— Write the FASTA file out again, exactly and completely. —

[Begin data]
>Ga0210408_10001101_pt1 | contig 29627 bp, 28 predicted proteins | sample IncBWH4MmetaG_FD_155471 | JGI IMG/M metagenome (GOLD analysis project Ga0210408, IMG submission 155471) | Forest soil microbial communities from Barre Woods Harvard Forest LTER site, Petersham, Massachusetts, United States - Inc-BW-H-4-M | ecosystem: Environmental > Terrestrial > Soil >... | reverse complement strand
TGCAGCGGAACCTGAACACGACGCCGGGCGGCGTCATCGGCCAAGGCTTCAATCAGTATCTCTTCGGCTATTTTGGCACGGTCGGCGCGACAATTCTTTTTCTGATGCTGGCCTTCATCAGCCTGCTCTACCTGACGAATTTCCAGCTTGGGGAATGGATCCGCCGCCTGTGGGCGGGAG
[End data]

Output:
>Ga0210408_10001101_pt1 | contig 29627 bp, 28 predicted proteins | sample IncBWH4MmetaG_FD_155471 | JGI IMG/M metagenome (GOLD analysis project Ga0210408, IMG submission 155471) | Forest soil microbial communities from Barre Woods Harvard Forest LTER site, Petersham, Massachusetts, United States - Inc-BW-H-4-M | ecosystem: Environmental > Terrestrial > Soil >... | reverse complement strand
TGCAGCGGAACCTGAACACGACGCCGGGCGGCGTCATCGGCCAAGGCTTCAATCAGTATCTCTTCGGCTATTTTGGCACGGTCGGCGCGACAATTCTTTTTCTGATGCTGGCCTTCATCAGCCTGCTCTACCTGACGAATTTCCAGCTTGGGGAATGGATCCGCCGCCTGTGGGCGGGAG